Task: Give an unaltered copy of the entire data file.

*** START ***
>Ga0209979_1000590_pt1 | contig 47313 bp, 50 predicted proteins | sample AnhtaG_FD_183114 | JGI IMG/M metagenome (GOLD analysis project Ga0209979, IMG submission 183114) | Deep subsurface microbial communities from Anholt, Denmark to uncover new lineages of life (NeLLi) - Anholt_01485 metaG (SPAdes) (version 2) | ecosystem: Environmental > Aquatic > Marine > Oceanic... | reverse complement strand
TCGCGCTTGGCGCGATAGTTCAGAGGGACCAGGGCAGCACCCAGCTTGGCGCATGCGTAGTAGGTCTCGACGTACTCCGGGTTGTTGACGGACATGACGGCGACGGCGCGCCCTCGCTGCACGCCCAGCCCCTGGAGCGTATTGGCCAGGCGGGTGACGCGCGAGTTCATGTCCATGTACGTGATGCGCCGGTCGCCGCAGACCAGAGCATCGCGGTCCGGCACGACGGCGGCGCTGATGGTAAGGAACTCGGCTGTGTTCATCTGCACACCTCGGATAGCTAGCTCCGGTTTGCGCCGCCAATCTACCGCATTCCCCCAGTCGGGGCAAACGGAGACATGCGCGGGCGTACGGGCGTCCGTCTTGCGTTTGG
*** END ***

>Ga0209979_1000590_pt1 | contig 47313 bp, 50 predicted proteins | sample AnhtaG_FD_183114 | JGI IMG/M metagenome (GOLD analysis project Ga0209979, IMG submission 183114) | Deep subsurface microbial communities from Anholt, Denmark to uncover new lineages of life (NeLLi) - Anholt_01485 metaG (SPAdes) (version 2) | ecosystem: Environmental > Aquatic > Marine > Oceanic... | reverse complement strand
TCGCGCTTGGCGCGATAGTTCAGAGGGACCAGGGCAGCACCCAGCTTGGCGCATGCGTAGTAGGTCTCGACGTACTCCGGGTTGTTGACGGACATGACGGCGACGGCGCGCCCTCGCTGCACGCCCAGCCCCTGGAGCGTATTGGCCAGGCGGGTGACGCGCGAGTTCATGTCCATGTACGTGATGCGCCGGTCGCCGCAGACCAGAGCATCGCGGTCCGGCACGACGGCGGCGCTGATGGTAAGGAACTCGGCTGTGTTCATCTGCACACCTCGGATAGCTAGCTCCGGTTTGCGCCGCCAATCTACCGCATTCCCCCAGTCGGGGCAAACGGAGACATGCGCGGGCGTACGGGCGTCCGTCTTGCGTTTGG